Each July in the United States, an entirely new cohort of physicians, recently graduated from medical school, enters hospitals and intensive care units (ICUs) to begin their postgraduate clinical training. Both the popular and medical literature have raised concerns about whether the complete and overnight replacement of an experienced cohort of physicians with an inexperienced one might have measurable effects on patient outcomes.1–4 A review by Young and colleagues4 has shown that some of this concern may be appropriate: Four of the six studies deemed to be of high quality showed an increased risk of mortality during July, with the adjusted odds of death ranging from 1.08 to 1.34.
To date, while the literature has focused on patient outcomes such as risks of mortality,5–12 morbidity,8,13,14 medication error,6,12,15–19 and efficiency5,7,20–23 in July, to our knowledge no studies have examined the family’s experience and perception of any July phenomenon. However, a family of a patient in an ICU may have concerns about the competency and capabilities of junior and inexperienced physicians in the summer months as compared with other times of the year, given the attention in the popular and scientific literature to this topic. Further, families of patients in the ICU themselves grapple with significant morbidity from the experience of watching a loved one’s illness in the ICU,24 something that may be influenced by the level of discord with the primary team25 and may be influenced by concerns about the physicians’ expertise.
We sought to understand seasonal variation in how families of patients in the ICU perceive physician competence. We hypothesized that families of patients cared for in ICUs in the first months of new physicians, the summer months of July, August, and September, when physicians are their most inexperienced, might perceive a difference in competence as compared with families of patients in ICUs at later months of the year.
Design, setting, and patients
This was a cohort study of data previously collected from April 2008 through June 2011 at Beth Israel Deaconess Medical Center, an academic tertiary care center in Boston, Massachusetts. This institution had nine adult, closed ICUs, 77 adult ICU beds, and 649 total licensed beds. Three of these ICUs are medical ICUs; two of them have pulmonary and critical care fellows, and one does not. One medical ICU with a fellow has only second- and third-year residents, whereas the other two ICUs have both interns and residents. The surgical ICUs are staffed by surgery and anesthesia residents, surgery and anesthesia critical care fellows, and attendings, and the cardiac care unit is staffed by residents and interns without fellows. The cardiac surgery ICU is staffed without residents and, as described below, was excluded from analysis.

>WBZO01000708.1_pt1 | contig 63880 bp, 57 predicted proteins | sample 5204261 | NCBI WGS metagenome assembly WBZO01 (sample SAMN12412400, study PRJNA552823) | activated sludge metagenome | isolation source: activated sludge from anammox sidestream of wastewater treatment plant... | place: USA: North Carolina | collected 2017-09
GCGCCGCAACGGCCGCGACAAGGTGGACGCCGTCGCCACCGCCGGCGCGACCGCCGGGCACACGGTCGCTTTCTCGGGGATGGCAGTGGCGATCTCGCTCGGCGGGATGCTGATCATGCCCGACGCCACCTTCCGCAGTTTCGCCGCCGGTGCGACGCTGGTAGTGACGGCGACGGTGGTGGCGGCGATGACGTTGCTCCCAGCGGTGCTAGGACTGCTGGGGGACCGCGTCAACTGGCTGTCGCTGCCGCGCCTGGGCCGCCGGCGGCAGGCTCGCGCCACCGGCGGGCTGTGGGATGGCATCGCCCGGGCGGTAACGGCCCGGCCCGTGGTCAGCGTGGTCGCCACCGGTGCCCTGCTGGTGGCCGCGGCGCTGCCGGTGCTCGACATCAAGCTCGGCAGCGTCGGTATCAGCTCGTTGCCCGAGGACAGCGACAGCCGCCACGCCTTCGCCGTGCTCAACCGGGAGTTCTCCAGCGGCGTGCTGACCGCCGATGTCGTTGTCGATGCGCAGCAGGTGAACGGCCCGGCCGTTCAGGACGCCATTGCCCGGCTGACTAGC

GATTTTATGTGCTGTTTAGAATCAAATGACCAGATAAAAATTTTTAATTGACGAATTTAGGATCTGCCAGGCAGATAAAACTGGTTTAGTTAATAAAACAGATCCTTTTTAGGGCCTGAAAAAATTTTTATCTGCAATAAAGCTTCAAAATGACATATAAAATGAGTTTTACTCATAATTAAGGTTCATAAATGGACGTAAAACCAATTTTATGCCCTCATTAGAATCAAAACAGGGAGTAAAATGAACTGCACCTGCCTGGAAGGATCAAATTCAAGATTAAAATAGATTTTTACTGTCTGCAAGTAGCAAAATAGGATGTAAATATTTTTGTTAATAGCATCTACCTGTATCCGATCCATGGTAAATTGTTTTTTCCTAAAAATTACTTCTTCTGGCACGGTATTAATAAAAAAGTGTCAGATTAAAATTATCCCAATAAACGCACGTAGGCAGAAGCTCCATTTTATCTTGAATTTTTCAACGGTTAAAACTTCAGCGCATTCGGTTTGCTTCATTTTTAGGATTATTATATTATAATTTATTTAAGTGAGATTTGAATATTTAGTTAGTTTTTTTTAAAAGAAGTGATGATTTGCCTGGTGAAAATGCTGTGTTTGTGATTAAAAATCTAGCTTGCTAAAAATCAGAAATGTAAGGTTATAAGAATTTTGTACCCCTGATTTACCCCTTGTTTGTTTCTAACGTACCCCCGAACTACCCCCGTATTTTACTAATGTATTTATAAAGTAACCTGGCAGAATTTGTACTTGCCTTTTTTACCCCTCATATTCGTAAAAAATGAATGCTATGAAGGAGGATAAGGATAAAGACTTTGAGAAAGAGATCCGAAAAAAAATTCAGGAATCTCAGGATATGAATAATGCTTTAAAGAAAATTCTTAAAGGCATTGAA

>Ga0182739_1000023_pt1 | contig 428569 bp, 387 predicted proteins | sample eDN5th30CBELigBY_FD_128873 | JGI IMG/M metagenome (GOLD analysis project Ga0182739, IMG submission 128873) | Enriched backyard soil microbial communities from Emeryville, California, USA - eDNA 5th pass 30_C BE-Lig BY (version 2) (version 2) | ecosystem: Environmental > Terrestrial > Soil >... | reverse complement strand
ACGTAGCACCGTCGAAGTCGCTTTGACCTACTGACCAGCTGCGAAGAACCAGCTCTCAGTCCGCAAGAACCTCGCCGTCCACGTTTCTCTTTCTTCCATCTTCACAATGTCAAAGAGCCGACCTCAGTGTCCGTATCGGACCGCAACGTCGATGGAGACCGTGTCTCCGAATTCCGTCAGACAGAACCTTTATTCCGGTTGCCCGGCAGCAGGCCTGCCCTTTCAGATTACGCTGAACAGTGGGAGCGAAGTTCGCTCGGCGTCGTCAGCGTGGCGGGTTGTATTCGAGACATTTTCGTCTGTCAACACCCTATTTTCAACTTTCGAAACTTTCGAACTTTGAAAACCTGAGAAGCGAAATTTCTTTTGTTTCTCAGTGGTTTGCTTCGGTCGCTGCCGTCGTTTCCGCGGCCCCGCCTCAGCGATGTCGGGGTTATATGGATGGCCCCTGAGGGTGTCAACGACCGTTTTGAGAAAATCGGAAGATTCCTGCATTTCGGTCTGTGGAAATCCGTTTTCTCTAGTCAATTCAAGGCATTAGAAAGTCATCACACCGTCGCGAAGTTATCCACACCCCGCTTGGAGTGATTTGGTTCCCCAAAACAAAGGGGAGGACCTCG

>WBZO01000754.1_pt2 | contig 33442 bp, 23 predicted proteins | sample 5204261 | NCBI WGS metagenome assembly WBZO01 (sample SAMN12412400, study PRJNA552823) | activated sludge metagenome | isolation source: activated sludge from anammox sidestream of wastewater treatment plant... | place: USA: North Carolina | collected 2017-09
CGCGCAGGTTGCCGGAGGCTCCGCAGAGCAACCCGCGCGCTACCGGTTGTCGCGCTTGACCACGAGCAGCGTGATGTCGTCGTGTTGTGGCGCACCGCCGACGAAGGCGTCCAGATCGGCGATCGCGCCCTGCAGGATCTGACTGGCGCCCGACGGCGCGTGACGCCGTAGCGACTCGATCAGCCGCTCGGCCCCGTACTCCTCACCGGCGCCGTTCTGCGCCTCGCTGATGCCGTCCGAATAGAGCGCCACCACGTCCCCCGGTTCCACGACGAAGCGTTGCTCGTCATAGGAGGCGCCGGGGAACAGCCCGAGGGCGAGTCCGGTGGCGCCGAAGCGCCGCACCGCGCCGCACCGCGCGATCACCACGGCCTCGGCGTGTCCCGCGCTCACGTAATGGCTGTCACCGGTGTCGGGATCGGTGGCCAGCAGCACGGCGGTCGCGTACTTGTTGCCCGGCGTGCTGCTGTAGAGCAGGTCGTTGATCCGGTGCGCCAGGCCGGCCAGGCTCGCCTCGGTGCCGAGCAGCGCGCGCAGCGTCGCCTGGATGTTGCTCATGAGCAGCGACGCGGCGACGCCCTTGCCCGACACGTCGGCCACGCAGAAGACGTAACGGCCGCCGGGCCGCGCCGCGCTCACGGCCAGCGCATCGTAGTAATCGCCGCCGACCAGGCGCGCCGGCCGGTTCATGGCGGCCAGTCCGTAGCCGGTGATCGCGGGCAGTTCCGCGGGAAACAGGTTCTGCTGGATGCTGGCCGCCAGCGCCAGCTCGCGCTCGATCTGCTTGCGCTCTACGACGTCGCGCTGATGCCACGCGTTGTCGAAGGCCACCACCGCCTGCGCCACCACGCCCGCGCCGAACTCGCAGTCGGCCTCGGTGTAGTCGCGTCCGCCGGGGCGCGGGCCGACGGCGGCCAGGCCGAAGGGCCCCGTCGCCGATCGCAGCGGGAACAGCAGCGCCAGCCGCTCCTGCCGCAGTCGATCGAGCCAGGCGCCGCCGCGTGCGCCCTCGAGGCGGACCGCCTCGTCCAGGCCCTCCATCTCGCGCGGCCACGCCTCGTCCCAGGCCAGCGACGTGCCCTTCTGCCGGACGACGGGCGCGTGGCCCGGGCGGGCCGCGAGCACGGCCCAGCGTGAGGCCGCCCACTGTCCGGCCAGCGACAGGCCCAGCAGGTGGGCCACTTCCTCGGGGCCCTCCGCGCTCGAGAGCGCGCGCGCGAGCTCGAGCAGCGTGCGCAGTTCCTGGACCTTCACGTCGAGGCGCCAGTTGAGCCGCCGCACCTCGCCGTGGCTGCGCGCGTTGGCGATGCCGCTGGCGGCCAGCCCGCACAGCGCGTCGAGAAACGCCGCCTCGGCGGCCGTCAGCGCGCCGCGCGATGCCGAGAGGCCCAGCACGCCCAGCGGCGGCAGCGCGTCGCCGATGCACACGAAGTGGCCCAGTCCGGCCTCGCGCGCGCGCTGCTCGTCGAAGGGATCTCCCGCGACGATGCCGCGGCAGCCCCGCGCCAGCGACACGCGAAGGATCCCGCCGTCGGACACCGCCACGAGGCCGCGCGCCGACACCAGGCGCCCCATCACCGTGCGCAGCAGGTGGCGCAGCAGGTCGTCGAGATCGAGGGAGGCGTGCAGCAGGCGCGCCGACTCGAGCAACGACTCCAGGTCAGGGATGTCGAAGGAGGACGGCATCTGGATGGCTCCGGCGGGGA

We included all family members who completed the Family Satisfaction with Care in the Intensive Care Unit (FS-ICU) instrument, described below. Only one FS-ICU could be completed per patient.
Our study was approved by the institutional review board at the Beth Israel Deaconess Medical Center. The requirement of informed consent and authorization for disclosure of protected health information was waived.
The FS-ICU is a validated 34-item instrument designed to measure satisfaction with a family member’s care in the ICU.26 Detailed descriptions of its derivation and its multicentered, multicultural validation procedures have been published elsewhere.27–30
The details of the implementation of this instrument at our single institution have been described previously in the literature.28 In brief, as part of a larger quality improvement effort, our institution began administering the FS-ICU in April 2008. Families of survivors who were discharged or transferred from the ICU were administered the survey within 48 hours of discharge. Family members of nonsurvivors were mailed the survey at seven weeks after the patient’s death, with a single reminder letter four weeks later.
Outcomes and covariates
The primary outcome of this analysis was the perceived competence of the physicians in the ICU by family members of patients. This was measured on the basis of a single item of the FS-ICU survey that asks family members, “Skill and competence of ICU doctors: how well the doctors cared for your family member” and includes a five-point Likert response scale ranging from “excellent” to “poor.” Because responses were strongly skewed towards “excellent,” we dichotomized the variable into “competent” when the “excellent” rating was selected or “less than fully competent” when any other rating was chosen.